Undoubtedly, the most fascinating aspect of the 1920s for me has been how similar contemporary times and the 1920s are.
From everything I’ve been reading, it feels like the 1920s is where “American” society came from. All the extremes, the attitudes, the swings of the pendulum, the craziness… (Granted, when you look at other countries and their dictatorships and cults of personality, it isn’t really that crazy. But it’s crazy for a bunch of upstart Protestants from the wilds of England… Right?)
I really feel like most of our attitudes, the way our society thinks, feels, and reacts–they’ve all honed themselves from this one significant decade. It all seems so familiar now. Not just right now, but in everything that’s happened since the 1920s.
What’s so similar about contemporary times and the 1920s?
OK. Almost everything.
Have you read Babbitt by Sinclair Lewis? It’s brilliant and bizarre. In a good way.
Have you gone from reading anything written late in the 19th century and then went to reading Babbitt? Then it gets really bizarre, especially considering how quickly the change happened. I’m not talking just writing topics, but writing style. I realize twenty to thirty years is a long time and full of significant changes, but Babbitt reads to me like it could’ve been written in the 60s. Or the even the 90s. (Which is also the time span of twenty to thirty years… Just saying.)
Our literary history moves from 19th century American novelists like Theodore Dreiser (who scarcely got away with a “kept woman” heroine in Sister Carrie) to Edith Wharton’s upper-class drama in The Age of Innocence, to Henry James, who was just beginning to explore the concept of the unreliable narrator in What Maisie Knew and The Turn of the Screw.
Then we have Sinclair Lewis, who basically has his “hero” living in the 1920s version of The Wonder Years (just go with it and imagine Ted Babbitt as Fred Savage–it totally works), getting drunk on illegal booze and justifying it – despite claiming to be a staunch supporter of Prohibition – and considering marital affairs and voting as a liberal (the man was pure craziness!).
I can relate more to Babbitt and his tedious daily dramas than I can to Carrie, Ellen, May or one crazy-ass governess.
Don’t get me wrong. I love the governess and her crazy ass (or is it…? Hm…) and I adore Dreiser, Wharton and especially James as writers. I can’t help it. I’m an English major. But still. I got completely caught up with Babbitt and his absurd pride in his car, his commute into town from the ‘burbs, his obsession with what other people thought of him and how and why…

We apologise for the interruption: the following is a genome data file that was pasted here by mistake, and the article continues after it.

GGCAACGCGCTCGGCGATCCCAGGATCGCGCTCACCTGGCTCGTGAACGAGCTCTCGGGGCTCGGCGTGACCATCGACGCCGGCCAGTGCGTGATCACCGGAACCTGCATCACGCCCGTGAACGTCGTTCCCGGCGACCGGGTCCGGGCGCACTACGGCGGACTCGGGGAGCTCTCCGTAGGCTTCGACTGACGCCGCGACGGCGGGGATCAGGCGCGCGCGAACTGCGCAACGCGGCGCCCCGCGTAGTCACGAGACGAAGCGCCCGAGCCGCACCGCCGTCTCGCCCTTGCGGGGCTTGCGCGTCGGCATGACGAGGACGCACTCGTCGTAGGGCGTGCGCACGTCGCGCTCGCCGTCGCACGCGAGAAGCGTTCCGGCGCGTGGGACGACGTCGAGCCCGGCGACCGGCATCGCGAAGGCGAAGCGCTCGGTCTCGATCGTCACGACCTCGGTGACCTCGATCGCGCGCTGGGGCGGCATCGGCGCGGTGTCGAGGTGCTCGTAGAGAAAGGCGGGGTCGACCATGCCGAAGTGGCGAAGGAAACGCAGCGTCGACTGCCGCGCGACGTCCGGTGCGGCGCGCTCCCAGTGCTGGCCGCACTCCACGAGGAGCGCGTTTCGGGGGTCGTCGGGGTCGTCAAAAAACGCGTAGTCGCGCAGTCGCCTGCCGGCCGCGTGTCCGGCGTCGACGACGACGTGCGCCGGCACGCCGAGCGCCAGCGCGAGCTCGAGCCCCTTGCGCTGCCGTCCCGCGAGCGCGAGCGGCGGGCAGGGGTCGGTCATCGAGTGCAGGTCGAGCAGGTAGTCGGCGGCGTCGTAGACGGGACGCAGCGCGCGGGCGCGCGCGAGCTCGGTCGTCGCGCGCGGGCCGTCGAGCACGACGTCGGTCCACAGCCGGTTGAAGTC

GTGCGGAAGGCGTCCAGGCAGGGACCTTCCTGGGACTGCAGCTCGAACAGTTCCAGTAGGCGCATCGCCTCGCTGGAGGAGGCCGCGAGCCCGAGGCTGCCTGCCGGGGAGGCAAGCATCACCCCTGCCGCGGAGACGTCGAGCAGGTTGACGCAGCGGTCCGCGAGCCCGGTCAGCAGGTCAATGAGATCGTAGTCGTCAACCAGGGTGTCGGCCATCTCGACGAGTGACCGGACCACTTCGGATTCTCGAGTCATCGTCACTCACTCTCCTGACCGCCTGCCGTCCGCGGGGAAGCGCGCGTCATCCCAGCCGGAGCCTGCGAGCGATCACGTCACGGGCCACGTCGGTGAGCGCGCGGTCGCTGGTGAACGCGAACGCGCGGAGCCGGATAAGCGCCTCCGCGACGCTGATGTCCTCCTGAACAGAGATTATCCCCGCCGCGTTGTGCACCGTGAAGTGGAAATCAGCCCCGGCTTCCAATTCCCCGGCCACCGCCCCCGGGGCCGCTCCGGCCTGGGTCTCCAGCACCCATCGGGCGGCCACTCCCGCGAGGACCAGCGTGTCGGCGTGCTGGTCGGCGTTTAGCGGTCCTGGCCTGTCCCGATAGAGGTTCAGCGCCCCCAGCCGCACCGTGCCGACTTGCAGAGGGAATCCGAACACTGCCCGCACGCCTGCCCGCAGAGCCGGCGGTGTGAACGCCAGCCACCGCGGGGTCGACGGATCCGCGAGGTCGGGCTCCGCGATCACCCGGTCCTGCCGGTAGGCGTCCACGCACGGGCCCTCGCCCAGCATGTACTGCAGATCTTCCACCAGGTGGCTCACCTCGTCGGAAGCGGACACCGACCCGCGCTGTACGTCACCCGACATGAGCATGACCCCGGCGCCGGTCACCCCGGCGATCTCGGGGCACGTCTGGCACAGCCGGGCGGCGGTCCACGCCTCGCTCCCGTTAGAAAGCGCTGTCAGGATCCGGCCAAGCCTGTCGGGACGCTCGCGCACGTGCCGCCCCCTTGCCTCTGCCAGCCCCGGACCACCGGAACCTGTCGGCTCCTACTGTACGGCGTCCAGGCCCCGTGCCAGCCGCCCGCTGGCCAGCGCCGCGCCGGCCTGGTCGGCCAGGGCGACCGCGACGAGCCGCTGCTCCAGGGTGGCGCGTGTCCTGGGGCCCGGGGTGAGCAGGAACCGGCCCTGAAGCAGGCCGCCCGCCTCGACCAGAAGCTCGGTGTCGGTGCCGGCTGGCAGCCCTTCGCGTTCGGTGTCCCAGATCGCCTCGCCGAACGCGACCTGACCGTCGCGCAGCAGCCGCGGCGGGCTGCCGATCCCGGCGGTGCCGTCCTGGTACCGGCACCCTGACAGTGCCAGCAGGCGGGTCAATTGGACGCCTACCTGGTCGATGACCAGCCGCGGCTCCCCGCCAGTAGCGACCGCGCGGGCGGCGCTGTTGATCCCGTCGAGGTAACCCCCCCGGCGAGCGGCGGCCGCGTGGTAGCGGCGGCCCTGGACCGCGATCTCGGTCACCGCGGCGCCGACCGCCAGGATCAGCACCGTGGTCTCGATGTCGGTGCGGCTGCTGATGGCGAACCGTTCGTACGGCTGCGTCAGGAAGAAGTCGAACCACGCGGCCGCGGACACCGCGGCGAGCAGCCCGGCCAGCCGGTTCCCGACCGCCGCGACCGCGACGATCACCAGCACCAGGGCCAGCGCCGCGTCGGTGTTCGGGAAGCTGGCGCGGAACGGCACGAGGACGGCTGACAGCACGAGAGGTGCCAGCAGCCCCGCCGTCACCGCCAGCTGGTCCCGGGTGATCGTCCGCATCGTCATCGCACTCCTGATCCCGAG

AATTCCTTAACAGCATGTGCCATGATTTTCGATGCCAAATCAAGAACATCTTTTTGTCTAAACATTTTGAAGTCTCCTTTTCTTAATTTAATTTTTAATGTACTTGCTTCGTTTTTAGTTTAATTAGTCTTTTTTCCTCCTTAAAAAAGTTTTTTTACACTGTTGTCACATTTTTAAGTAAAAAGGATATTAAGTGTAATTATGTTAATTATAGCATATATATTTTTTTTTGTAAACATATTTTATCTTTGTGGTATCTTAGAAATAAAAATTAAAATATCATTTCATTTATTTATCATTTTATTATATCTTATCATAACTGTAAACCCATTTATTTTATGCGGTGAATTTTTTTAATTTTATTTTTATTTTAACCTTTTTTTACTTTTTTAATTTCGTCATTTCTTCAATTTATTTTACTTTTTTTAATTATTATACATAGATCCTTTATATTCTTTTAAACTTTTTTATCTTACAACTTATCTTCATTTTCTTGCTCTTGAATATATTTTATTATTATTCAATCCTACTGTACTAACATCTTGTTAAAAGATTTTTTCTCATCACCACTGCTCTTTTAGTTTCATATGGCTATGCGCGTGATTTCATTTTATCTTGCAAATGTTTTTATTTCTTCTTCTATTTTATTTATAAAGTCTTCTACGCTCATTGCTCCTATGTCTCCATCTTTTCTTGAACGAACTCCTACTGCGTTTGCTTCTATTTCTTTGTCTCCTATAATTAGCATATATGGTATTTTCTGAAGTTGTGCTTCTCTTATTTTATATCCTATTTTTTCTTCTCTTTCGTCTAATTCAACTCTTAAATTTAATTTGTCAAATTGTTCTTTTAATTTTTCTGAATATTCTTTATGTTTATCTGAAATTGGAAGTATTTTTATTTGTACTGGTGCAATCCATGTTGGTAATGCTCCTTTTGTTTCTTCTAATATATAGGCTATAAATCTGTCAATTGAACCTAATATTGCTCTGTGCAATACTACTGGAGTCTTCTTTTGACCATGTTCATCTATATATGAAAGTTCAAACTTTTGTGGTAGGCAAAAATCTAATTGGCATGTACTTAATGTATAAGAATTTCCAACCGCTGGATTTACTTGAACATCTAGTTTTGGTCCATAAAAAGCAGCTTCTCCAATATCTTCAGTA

And I think I got caught up with him mainly because he’s so much like the society I know.
Part of why I love Dreiser, Wharton, and James is because they’re able to show me a different world, and they write about it so beautifully and so brilliantly that I can’t help but be drawn in and completely absorbed.
But, frustratingly enough, I don’t understand it fully. Why all the drama with poor Olenska? Can’t a countess just be a countess and do as she do?
My (very) basic analysis of contemporary times and the 1920s in literature
Babbitt, on the other hand? Yeah. I get him. It seems like literature took the same drastic turn that the rest of society did in the 1920s (don’t even get me started on the awesomeness that is Dorothy Parker) and that everything just exploded all at once. And that explosion has carried through all the way to today.
Even the slang that we still use got its start in the 1920s.
Did you know they used the abbreviation BFF? It’s like flappers were texting before there were cell phones. Just try out Flaming Youth by Warner Fabian (Samuel Hopkins Adams). It’s amazing. Entire conversations from Clueless could be replaced with dialogue from Flaming Youth and no one would blink.
And good grief–all the phrases they had for either being drunk, acquiring booze (granted, a word that was in existence, but not really used until the 30s), or the desire to get drunk are all the same as the ones we use now. It’s like the entire nation never wants to forget that we went through this horrible thing called Prohibition, and we use the same turns of phrase from back then to remind ourselves to never do it again.
I won’t go in to all of the political similarities. Or the historical ones. Or the socio-economic ones. I leave those to scholars better at analysis of those topics than me. For that I would definitely recommend The Roaring Twenties: An Eyewitness History by Tom Streissguth. For me, it was sometimes a bit dull, sometimes a bit overwhelming with its detail, but completely fascinating and useful. (Did you know “muggles” used to be slang for marijuana? Puts a whole new spin on Harry Potter, doesn’t it? Again. Almost everything is similar…) Streissguth gives an incredibly detailed timeline for each year, cross-references it with quotes and images, and points out the significant incident of each year and why it had the impact it did on society.
I (mostly) get literature, so that’s where I went, and that’s where I really noticed the similarities between contemporary times and the 1920s.